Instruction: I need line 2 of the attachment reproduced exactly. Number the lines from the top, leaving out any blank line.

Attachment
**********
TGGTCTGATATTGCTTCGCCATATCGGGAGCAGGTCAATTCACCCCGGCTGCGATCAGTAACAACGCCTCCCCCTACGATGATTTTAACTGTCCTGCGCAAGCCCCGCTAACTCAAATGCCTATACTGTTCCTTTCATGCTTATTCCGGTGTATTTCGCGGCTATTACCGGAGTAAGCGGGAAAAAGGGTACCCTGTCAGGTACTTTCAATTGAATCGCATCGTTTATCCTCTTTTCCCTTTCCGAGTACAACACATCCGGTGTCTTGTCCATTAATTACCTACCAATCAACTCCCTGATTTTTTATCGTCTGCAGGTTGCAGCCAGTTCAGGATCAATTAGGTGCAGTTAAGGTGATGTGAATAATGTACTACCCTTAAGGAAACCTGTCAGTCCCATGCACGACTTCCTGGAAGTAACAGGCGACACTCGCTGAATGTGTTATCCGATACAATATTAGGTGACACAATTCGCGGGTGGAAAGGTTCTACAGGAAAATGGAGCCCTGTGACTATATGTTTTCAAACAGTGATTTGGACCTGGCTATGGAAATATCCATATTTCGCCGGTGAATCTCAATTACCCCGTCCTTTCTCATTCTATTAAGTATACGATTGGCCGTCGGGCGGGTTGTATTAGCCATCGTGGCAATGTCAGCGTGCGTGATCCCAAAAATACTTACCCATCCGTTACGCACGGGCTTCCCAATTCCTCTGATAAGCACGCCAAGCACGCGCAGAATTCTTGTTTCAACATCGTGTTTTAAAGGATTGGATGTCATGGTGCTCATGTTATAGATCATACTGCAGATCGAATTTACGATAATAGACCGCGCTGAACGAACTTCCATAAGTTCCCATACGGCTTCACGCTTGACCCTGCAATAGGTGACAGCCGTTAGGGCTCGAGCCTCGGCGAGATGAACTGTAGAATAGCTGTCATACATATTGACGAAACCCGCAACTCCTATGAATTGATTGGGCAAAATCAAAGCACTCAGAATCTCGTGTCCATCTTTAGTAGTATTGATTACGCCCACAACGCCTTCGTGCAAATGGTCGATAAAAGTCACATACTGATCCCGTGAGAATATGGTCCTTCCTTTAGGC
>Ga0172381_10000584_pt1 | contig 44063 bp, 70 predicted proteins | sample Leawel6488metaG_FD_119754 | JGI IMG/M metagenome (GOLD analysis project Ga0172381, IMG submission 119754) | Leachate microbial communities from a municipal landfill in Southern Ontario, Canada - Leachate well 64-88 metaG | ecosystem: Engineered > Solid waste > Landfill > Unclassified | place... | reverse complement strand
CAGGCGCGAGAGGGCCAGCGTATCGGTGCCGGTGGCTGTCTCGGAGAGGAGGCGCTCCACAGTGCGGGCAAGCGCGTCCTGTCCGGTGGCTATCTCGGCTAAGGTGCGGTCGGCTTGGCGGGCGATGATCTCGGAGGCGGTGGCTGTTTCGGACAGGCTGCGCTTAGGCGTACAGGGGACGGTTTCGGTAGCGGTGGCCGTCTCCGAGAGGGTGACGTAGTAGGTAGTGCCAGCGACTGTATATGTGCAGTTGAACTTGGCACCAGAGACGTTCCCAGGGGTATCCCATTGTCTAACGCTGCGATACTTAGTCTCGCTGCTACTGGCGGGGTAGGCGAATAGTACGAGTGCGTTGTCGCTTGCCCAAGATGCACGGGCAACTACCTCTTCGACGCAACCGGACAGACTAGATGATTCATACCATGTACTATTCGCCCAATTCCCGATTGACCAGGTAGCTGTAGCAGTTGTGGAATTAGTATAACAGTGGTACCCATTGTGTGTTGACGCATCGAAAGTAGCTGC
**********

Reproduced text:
>Ga0172381_10000584_pt1 | contig 44063 bp, 70 predicted proteins | sample Leawel6488metaG_FD_119754 | JGI IMG/M metagenome (GOLD analysis project Ga0172381, IMG submission 119754) | Leachate microbial communities from a municipal landfill in Southern Ontario, Canada - Leachate well 64-88 metaG | ecosystem: Engineered > Solid waste > Landfill > Unclassified | place... | reverse complement strand